Tonight I had a wonderful experience. As a part of the education department here at Salisbury University, we have something called the Riall Lecture. This lectures are endowed by E. Pauline Riall, who left the university the money for these lectures in her will. Tonight's lecture was by Sharon M. Draper, internationally known author, motivational speaker and National Teacher of the Year in 2007. In the past, I haven't had the best experiences with Riall Lectures (some are better than others), but Mrs. Draper was, without a doubt, one of the best speakers I have ever seen.
Mrs. Draper was incredibly engaging in her lecture. She didn't stand at the podium and simply speak at us, but she walked all along the stage, doing her best to involve us as an audience. She used personal stories from her travels across the country in her lecture, making it seem less like her stating facts to help us in the classroom and more like her talking to a friend about an adventure she has. There was also humor threaded throughout the stories.
Of course, Mrs. Draper's lecture wasn't all fun and games, she had wonderful advice mixed in with her stories. She continued to emphasize that as teachers, we shouldn't get all caught up with the technology and everything else that we forget that our students are living, breathing human beings who need one-on-one help and support. She also put an emphasis on making sure that students don't think that they're failures (sound familiar? Sounds like my placement teacher, Mrs. B.) or else they will fail because that's what's expected of them. The little things in life also make a huge difference, especially to students. Sometimes it doesn't take much at all to get their attention and change their lives.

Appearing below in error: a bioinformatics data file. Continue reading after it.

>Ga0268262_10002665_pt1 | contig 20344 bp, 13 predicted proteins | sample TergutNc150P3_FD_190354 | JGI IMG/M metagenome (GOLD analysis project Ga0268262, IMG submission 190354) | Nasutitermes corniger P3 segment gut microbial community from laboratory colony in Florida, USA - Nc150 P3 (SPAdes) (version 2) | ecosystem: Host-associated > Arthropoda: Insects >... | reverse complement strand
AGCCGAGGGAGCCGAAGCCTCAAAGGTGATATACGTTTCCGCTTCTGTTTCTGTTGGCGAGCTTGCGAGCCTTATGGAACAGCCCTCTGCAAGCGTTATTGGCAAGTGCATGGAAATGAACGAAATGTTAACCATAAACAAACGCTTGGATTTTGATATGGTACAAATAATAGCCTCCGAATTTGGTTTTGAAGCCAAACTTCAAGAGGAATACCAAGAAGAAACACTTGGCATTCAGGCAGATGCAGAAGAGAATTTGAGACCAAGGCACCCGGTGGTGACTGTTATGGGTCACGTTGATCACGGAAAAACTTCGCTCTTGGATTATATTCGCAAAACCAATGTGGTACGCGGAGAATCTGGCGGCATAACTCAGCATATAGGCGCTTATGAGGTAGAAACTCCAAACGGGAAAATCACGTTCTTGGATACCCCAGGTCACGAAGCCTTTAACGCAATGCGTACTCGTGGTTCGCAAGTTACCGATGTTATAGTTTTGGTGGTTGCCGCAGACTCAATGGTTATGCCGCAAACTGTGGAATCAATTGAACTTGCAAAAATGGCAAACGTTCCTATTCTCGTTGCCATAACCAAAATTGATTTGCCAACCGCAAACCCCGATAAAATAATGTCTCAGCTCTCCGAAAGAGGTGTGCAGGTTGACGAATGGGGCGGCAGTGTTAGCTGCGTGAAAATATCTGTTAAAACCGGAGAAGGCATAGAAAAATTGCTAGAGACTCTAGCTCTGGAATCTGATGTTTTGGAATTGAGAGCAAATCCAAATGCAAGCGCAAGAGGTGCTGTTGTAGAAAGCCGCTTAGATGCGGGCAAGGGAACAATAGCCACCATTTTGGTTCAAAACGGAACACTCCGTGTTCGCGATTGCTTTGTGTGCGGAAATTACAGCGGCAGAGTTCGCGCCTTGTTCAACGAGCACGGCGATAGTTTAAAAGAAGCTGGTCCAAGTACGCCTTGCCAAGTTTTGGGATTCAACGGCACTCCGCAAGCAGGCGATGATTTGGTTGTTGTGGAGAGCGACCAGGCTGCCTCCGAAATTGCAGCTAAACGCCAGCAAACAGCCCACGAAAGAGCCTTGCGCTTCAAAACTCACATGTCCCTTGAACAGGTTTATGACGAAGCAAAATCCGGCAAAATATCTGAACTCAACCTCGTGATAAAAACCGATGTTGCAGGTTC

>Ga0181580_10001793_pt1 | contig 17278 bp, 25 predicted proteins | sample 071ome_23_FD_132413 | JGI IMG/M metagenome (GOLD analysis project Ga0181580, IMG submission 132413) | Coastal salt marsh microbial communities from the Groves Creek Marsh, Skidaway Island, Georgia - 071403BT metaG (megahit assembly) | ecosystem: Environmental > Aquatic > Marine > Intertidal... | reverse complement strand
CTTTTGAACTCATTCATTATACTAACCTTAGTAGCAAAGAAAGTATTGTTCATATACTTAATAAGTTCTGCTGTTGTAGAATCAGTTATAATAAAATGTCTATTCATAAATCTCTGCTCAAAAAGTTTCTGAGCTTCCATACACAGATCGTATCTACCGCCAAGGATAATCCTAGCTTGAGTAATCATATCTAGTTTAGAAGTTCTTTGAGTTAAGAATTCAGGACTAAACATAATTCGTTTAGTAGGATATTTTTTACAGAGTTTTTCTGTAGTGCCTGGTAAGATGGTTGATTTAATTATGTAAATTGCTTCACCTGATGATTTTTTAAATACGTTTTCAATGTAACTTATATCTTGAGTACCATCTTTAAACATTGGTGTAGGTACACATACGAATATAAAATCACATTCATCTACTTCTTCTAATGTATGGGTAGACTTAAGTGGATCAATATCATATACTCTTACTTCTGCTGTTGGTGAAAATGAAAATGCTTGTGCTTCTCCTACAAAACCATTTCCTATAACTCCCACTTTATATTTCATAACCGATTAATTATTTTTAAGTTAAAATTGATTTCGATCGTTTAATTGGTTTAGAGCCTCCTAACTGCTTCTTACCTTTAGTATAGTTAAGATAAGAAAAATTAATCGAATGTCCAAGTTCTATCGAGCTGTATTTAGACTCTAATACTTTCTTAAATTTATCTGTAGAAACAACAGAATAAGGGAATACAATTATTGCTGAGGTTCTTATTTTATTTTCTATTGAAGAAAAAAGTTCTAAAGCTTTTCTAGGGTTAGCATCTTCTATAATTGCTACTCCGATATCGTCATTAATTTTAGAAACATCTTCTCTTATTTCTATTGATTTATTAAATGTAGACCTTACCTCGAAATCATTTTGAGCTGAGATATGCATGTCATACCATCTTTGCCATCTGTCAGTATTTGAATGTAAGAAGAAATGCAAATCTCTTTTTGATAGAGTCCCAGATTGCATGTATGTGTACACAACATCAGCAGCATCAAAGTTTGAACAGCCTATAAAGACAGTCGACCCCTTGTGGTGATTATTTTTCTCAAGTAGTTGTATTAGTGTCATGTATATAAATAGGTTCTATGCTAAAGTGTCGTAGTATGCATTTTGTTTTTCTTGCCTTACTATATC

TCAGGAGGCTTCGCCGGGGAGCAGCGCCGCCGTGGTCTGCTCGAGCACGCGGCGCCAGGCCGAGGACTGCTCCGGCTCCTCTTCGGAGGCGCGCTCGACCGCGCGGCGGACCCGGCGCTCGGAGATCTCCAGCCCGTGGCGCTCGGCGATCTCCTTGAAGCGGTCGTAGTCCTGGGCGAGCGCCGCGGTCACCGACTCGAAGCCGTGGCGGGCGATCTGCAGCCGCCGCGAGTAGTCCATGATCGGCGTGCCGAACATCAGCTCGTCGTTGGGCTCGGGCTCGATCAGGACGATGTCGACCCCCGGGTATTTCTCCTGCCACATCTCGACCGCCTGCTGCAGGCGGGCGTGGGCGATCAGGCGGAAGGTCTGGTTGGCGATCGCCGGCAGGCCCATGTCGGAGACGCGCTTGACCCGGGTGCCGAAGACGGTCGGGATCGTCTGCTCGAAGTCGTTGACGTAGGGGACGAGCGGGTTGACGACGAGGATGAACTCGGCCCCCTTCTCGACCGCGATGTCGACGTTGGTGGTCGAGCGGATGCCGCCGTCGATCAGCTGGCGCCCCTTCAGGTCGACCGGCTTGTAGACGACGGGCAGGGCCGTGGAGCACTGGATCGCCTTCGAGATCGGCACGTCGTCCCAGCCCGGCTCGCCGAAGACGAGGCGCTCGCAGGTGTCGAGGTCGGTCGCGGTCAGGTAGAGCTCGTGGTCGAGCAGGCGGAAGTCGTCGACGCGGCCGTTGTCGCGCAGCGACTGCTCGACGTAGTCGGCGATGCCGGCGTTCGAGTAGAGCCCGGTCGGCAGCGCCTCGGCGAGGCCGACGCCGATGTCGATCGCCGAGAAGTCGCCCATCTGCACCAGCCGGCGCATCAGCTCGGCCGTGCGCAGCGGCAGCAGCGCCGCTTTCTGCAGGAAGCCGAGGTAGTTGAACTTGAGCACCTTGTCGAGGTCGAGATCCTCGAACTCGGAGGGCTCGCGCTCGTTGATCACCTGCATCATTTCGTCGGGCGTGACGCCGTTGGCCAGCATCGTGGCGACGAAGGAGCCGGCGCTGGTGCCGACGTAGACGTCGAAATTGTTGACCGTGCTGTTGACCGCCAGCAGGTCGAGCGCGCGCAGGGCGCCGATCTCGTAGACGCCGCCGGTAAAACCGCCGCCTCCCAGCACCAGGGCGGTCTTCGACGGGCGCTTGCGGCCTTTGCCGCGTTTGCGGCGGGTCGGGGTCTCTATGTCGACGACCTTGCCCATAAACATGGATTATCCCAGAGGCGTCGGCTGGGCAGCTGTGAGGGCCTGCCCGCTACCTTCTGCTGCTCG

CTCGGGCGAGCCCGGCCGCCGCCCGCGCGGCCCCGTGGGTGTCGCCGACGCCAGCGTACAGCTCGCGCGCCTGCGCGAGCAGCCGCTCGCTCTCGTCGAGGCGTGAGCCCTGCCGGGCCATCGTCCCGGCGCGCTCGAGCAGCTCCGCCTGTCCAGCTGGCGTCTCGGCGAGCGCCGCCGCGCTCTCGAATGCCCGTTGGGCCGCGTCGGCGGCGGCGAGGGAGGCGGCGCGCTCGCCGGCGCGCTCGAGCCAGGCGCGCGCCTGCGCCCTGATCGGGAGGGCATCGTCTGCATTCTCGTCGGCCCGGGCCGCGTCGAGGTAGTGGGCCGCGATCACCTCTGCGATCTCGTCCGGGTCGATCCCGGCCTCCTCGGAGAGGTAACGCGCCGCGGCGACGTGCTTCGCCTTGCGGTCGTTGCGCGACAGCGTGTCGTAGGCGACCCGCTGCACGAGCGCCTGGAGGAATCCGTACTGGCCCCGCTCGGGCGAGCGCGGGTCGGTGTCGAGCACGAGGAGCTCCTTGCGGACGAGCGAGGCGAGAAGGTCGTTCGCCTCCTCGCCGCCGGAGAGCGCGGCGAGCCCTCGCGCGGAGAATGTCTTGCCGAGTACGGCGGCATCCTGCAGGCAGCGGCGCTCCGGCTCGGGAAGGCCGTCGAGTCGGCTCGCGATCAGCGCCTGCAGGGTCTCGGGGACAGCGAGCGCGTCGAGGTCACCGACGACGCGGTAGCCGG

Mrs. Draper closed her lecture with a profound statement. The dash between dates showing the years when a person lives (ex: 1881-1963) is a person's life, what are you going to do with your dash? So now I ask you, what are you going to do with your dash? Get off the computer (okay, finish reading this post then get off, you're almost done!), and do something productive with your life. And no, taking out the trash doesn't count as productive.